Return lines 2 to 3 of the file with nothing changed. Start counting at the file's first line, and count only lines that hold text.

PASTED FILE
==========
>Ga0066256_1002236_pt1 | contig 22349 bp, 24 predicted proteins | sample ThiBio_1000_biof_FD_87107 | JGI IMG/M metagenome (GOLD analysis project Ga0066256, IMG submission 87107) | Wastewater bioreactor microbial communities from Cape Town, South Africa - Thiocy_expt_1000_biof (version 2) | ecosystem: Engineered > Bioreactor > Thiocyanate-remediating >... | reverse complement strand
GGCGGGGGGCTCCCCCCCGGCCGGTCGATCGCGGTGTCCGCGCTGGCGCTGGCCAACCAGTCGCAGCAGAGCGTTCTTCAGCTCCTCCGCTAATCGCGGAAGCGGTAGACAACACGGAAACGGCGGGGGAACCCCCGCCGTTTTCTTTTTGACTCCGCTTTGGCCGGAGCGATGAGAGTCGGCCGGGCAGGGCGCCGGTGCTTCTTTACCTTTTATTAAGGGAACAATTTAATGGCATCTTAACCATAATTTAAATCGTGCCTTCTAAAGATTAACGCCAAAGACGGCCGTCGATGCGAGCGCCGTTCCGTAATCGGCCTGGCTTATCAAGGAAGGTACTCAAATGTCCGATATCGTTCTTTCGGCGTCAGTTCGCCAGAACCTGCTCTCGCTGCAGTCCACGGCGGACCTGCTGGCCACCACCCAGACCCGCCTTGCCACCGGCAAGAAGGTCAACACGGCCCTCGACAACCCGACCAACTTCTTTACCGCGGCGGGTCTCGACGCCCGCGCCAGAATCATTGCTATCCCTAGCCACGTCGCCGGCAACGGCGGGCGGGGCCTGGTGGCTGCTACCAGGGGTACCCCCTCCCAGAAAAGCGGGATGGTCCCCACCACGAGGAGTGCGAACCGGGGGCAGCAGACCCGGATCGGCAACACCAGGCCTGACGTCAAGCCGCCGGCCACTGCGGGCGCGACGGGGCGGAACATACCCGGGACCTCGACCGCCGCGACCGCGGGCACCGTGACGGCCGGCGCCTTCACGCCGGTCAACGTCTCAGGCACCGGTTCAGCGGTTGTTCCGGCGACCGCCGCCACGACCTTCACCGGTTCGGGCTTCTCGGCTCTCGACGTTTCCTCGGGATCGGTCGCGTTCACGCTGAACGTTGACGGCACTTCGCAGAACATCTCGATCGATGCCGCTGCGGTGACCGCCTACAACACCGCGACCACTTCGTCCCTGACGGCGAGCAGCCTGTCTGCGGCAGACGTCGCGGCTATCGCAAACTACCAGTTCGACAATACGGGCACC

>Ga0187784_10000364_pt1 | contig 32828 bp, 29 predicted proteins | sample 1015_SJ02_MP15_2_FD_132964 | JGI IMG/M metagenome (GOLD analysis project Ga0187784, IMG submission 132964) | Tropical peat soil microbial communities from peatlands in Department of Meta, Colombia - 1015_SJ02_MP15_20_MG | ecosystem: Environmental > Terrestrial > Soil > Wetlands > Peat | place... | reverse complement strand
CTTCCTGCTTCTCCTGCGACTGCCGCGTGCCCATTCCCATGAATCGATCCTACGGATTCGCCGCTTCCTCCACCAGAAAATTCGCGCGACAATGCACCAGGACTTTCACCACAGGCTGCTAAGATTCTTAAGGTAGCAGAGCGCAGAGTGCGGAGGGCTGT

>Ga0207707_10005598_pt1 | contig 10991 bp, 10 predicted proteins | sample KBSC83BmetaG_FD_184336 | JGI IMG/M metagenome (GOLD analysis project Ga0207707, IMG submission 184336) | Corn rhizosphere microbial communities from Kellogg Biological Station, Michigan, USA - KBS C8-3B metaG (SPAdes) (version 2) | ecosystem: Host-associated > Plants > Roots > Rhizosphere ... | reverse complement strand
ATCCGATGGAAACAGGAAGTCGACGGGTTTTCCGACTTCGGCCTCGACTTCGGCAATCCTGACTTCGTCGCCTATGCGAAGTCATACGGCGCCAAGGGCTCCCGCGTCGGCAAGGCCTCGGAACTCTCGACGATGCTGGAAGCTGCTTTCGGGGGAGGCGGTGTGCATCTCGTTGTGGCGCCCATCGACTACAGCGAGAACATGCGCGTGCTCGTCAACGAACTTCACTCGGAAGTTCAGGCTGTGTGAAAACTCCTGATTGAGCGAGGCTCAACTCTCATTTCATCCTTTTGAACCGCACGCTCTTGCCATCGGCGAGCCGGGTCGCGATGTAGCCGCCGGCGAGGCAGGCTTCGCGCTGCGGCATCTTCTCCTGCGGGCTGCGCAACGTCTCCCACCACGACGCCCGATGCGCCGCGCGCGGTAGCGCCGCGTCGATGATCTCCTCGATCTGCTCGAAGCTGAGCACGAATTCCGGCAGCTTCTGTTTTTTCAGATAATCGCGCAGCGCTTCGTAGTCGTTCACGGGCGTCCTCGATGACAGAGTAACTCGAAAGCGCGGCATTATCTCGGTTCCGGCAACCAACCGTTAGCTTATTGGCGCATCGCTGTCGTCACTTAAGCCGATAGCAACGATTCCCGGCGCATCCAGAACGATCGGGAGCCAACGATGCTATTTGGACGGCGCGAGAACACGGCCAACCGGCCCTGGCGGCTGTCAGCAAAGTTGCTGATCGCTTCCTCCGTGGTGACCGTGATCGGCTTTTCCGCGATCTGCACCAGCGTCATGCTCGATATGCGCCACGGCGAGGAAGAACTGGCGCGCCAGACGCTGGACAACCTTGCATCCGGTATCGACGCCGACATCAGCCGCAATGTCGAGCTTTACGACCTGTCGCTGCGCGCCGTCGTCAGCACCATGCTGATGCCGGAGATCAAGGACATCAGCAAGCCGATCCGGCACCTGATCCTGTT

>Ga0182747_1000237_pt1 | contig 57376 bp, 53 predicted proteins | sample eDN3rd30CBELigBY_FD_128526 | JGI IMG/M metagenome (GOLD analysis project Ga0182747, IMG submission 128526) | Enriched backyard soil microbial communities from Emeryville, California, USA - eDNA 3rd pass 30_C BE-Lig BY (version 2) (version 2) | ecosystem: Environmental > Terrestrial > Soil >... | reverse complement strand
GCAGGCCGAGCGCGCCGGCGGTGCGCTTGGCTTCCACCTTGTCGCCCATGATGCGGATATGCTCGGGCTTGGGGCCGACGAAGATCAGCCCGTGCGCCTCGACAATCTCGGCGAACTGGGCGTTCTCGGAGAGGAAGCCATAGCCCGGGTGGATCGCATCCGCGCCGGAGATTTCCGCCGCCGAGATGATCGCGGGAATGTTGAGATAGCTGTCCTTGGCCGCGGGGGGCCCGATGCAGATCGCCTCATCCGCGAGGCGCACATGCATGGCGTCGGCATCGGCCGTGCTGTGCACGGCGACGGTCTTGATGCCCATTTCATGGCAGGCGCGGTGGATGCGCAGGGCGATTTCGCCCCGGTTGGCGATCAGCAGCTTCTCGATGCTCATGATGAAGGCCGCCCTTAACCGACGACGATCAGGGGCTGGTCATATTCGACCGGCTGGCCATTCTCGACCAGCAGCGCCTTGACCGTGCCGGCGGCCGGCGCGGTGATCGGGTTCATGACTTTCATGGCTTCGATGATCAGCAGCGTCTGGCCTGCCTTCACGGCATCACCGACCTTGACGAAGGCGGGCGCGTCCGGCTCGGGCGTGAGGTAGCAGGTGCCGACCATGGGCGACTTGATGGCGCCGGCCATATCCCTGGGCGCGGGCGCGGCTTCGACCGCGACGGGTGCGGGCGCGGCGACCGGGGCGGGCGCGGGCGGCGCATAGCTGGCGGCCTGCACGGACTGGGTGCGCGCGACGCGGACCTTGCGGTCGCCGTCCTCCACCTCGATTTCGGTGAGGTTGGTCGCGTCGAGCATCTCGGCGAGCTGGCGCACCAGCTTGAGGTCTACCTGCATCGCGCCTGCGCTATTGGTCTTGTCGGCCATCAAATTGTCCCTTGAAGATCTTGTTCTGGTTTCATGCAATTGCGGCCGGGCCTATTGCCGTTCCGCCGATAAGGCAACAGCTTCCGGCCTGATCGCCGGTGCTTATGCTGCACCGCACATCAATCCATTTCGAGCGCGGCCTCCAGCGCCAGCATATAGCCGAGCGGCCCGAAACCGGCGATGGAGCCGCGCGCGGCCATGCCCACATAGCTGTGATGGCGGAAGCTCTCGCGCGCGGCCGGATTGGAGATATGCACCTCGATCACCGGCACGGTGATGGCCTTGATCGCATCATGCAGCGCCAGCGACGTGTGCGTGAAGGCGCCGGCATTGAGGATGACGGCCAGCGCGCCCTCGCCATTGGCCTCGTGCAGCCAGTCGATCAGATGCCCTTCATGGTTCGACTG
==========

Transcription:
GGCGGGGGGCTCCCCCCCGGCCGGTCGATCGCGGTGTCCGCGCTGGCGCTGGCCAACCAGTCGCAGCAGAGCGTTCTTCAGCTCCTCCGCTAATCGCGGAAGCGGTAGACAACACGGAAACGGCGGGGGAACCCCCGCCGTTTTCTTTTTGACTCCGCTTTGGCCGGAGCGATGAGAGTCGGCCGGGCAGGGCGCCGGTGCTTCTTTACCTTTTATTAAGGGAACAATTTAATGGCATCTTAACCATAATTTAAATCGTGCCTTCTAAAGATTAACGCCAAAGACGGCCGTCGATGCGAGCGCCGTTCCGTAATCGGCCTGGCTTATCAAGGAAGGTACTCAAATGTCCGATATCGTTCTTTCGGCGTCAGTTCGCCAGAACCTGCTCTCGCTGCAGTCCACGGCGGACCTGCTGGCCACCACCCAGACCCGCCTTGCCACCGGCAAGAAGGTCAACACGGCCCTCGACAACCCGACCAACTTCTTTACCGCGGCGGGTCTCGACGCCCGCGCCAGAATCATTGCTATCCCTAGCCACGTCGCCGGCAACGGCGGGCGGGGCCTGGTGGCTGCTACCAGGGGTACCCCCTCCCAGAAAAGCGGGATGGTCCCCACCACGAGGAGTGCGAACCGGGGGCAGCAGACCCGGATCGGCAACACCAGGCCTGACGTCAAGCCGCCGGCCACTGCGGGCGCGACGGGGCGGAACATACCCGGGACCTCGACCGCCGCGACCGCGGGCACCGTGACGGCCGGCGCCTTCACGCCGGTCAACGTCTCAGGCACCGGTTCAGCGGTTGTTCCGGCGACCGCCGCCACGACCTTCACCGGTTCGGGCTTCTCGGCTCTCGACGTTTCCTCGGGATCGGTCGCGTTCACGCTGAACGTTGACGGCACTTCGCAGAACATCTCGATCGATGCCGCTGCGGTGACCGCCTACAACACCGCGACCACTTCGTCCCTGACGGCGAGCAGCCTGTCTGCGGCAGACGTCGCGGCTATCGCAAACTACCAGTTCGACAATACGGGCACC

>Ga0187784_10000364_pt1 | contig 32828 bp, 29 predicted proteins | sample 1015_SJ02_MP15_2_FD_132964 | JGI IMG/M metagenome (GOLD analysis project Ga0187784, IMG submission 132964) | Tropical peat soil microbial communities from peatlands in Department of Meta, Colombia - 1015_SJ02_MP15_20_MG | ecosystem: Environmental > Terrestrial > Soil > Wetlands > Peat | place... | reverse complement strand